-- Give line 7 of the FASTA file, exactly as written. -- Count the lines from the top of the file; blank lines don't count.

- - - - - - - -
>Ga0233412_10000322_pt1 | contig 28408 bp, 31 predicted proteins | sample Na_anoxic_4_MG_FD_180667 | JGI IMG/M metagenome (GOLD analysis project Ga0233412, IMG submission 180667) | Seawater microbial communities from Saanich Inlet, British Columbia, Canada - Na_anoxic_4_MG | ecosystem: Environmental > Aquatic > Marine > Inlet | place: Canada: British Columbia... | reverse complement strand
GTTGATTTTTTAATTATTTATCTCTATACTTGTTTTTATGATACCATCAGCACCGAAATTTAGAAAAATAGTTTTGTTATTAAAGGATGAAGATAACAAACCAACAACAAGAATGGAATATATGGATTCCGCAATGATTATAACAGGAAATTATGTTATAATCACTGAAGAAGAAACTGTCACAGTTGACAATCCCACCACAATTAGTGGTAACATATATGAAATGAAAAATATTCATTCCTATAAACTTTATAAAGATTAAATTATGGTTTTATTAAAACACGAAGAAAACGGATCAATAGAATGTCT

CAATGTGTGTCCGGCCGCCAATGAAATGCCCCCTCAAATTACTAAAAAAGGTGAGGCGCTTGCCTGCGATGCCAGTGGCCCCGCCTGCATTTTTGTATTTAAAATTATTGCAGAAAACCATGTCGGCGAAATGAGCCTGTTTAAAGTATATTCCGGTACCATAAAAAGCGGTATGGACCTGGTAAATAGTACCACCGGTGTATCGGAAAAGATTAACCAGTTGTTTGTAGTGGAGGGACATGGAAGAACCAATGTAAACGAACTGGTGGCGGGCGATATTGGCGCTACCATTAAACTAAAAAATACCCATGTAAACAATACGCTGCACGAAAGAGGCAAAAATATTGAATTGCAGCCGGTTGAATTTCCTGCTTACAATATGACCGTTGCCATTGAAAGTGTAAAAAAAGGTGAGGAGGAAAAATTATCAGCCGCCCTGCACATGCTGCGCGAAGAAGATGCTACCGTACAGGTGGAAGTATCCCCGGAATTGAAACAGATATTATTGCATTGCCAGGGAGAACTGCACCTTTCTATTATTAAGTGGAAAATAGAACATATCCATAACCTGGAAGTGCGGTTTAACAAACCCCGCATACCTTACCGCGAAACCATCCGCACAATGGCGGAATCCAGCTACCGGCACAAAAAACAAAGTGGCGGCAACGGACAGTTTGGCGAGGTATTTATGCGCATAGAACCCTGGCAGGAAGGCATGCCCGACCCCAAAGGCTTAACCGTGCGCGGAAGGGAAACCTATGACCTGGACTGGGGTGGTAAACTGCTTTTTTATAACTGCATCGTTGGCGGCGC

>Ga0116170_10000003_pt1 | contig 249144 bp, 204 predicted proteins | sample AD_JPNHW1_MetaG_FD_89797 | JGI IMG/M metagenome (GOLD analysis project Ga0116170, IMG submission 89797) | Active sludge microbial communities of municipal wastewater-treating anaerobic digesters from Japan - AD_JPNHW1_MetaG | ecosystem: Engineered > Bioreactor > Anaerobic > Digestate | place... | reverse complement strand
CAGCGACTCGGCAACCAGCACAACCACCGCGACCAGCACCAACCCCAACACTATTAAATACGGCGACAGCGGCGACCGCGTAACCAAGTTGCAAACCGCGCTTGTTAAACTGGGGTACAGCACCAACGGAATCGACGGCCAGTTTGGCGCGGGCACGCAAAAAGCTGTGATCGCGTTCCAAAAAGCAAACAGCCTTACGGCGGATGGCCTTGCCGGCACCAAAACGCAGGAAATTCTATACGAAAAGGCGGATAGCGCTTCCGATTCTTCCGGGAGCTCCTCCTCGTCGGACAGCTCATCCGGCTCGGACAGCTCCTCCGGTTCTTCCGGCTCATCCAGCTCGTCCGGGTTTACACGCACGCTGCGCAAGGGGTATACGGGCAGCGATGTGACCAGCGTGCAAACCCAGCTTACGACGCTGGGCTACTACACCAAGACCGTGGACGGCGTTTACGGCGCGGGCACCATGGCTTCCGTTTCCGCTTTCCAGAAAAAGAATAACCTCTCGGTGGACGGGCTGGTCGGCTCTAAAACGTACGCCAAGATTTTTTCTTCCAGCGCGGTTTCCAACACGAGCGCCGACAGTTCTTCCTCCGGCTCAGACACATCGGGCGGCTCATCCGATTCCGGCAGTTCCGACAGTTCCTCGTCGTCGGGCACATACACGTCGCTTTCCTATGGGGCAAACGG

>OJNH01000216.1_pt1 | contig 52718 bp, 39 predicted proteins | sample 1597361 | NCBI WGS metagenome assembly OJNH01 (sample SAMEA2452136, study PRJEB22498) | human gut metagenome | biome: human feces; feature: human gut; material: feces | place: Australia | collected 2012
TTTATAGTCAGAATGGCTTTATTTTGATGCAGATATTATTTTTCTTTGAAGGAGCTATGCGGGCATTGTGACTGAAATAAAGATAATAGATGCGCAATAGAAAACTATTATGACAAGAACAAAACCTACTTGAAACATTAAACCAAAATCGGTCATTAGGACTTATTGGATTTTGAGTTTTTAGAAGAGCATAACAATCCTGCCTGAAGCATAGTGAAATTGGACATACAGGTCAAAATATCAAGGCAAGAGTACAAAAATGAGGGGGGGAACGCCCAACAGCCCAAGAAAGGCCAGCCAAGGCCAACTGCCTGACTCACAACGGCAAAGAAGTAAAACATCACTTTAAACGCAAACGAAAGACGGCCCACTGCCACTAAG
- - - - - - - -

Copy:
TTTATAGTCAGAATGGCTTTATTTTGATGCAGATATTATTTTTCTTTGAAGGAGCTATGCGGGCATTGTGACTGAAATAAAGATAATAGATGCGCAATAGAAAACTATTATGACAAGAACAAAACCTACTTGAAACATTAAACCAAAATCGGTCATTAGGACTTATTGGATTTTGAGTTTTTAGAAGAGCATAACAATCCTGCCTGAAGCATAGTGAAATTGGACATACAGGTCAAAATATCAAGGCAAGAGTACAAAAATGAGGGGGGGAACGCCCAACAGCCCAAGAAAGGCCAGCCAAGGCCAACTGCCTGACTCACAACGGCAAAGAAGTAAAACATCACTTTAAACGCAAACGAAAGACGGCCCACTGCCACTAAG